I’m an Older Shylock, Says PM

Shylock will have his pound of flesh now...

LONDON – England – Gordon Brown has said it is "absolutely correct" to compare him to Shylock – the evil, central character in Shakespeare’s ‘The Merchant of Venice’ who famously demanded a pound of flesh from the title character.

In a New Statesman interview the prime minister was told: “Most people  say you remind them of Shylock.”

He replied: “Maybe an older Shylock, a wiser Shylock.”

He said like Shylock, he did not “take any prisoners” and will take what is his “without fail”. But Shakespeare expert Bertrand Tinsdale said the character was actually “not an ideal role-model”.

A pound of flesh

In The Merchant of Venice, written between 1596 and 1598, Shylock is an embittered, violent figure who treats most others with cruelty and contempt and who is a vicious heartless avaricious usurer.

Mr Tinsdale, collections manager of the Shakespeare Literary Museum at Stratford-upon-avon, Warwickshire, told the New Statesman: “The thing about Shylock is he turned to vengeance, greed and hatred and wants to punish people just like Gordon Brown’s greedy hatred can be seen in his over-taxing the populations of Britain.

“Is this the role model we want for a British prime minister?

“Gordon Brown revels in his hated status as chief bloodsucker and evil henchman who leaves people destitute. It seems our PM does not care how he is perceived and will continue to keep taking pounds of flesh from the people until someone or something dares to stop him.”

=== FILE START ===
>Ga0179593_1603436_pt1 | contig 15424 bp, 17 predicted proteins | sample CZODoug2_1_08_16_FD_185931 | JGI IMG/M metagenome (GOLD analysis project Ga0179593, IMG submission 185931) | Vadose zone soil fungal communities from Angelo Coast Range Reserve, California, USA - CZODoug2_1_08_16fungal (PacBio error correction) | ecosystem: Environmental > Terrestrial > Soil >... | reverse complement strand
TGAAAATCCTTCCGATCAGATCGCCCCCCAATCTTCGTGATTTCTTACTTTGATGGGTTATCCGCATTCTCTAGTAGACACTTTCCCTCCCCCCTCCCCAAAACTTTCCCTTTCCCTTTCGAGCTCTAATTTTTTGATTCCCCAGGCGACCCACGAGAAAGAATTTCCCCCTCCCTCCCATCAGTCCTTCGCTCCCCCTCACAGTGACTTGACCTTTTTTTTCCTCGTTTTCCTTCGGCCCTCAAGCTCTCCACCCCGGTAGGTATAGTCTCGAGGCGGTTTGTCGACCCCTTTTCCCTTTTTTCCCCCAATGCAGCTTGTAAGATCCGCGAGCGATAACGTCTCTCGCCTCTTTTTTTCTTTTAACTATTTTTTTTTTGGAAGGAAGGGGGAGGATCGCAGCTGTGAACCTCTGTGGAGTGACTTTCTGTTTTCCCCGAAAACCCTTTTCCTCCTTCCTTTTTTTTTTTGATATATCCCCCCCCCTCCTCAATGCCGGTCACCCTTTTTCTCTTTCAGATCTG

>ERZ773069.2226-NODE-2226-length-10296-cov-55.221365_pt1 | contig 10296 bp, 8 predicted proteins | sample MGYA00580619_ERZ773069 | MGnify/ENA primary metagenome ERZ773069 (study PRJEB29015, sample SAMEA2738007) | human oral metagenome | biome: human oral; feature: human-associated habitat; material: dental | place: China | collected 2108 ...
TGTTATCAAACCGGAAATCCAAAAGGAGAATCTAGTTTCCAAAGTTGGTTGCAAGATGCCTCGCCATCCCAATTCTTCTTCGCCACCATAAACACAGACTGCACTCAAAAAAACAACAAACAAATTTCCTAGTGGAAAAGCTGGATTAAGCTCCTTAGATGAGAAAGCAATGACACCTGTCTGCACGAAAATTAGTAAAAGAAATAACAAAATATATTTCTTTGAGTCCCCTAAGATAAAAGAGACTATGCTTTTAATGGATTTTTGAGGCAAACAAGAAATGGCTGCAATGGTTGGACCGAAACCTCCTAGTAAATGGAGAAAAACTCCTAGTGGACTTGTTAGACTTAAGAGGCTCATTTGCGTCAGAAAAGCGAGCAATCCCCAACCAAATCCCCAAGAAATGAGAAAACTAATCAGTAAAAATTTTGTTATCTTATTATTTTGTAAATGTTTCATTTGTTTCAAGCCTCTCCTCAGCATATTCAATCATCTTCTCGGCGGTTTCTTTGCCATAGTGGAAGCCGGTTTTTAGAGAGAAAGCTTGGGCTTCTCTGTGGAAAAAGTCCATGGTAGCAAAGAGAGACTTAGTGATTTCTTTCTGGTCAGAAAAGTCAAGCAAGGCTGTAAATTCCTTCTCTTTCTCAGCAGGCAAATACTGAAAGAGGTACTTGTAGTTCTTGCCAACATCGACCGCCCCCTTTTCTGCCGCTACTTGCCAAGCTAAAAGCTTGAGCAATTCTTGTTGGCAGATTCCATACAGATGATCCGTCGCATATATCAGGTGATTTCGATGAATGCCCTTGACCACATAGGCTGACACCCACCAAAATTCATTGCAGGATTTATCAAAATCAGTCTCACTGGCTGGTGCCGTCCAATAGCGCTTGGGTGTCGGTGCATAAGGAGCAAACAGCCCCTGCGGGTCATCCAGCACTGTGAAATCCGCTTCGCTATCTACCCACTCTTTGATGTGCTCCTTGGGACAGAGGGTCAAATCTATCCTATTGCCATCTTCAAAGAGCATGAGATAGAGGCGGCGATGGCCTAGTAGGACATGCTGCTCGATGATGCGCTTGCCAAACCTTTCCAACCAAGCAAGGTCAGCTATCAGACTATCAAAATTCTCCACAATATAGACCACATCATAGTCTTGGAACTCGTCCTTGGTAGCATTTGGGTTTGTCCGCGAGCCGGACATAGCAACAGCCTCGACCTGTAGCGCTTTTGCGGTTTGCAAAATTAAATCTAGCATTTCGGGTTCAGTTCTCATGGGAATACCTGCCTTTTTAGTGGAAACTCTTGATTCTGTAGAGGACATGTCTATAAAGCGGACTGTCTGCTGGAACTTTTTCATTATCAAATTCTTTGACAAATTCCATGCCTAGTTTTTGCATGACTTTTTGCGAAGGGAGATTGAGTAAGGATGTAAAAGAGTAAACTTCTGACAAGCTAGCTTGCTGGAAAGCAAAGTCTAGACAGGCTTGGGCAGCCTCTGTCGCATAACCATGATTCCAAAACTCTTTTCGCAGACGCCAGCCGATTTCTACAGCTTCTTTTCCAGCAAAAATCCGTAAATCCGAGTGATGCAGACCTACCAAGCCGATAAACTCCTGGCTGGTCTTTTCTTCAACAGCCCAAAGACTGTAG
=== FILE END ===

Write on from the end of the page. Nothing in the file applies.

Elsewhere in the interview Mr Brown laughed off suggestions he had a bad temper saying: “I do not have a fu**ing bad temper you stupid moronic twerp piece of sh*t! If you dare to publish what I just fu**ing said I will take more than a pound of flesh from you. Now open your shirt before I lose my temper further. I will take a pound now and leave some for later!!”

The Merchant of Venice

Shylock, a wealthy Jew is one of the main characters of the play. His merciless and uncompassionate nature is revealed when he seeks the life of another man to sate his vengeance and greed.

Laurence Olivier and several other leading actors have played him on screen.

Mr Brown did not have to wait long to hear reference to Shylock in the House of Commons.

Shadow Chancellor George Osborne called for an early U-turn on car tax plans, adding that it was time for “Shylock to put the knife away and not take anymore pounds of flesh”.

Conservative leader David Cameron, responding to Mr Brown’s statement on introducing further taxes on the poor, said: “I am sure I speak for the whole country when I say I am disgusted to see Shylock carrying on with his awful ways again.”

  • Dave Thompson

    Shylock — sounds like a good match to me.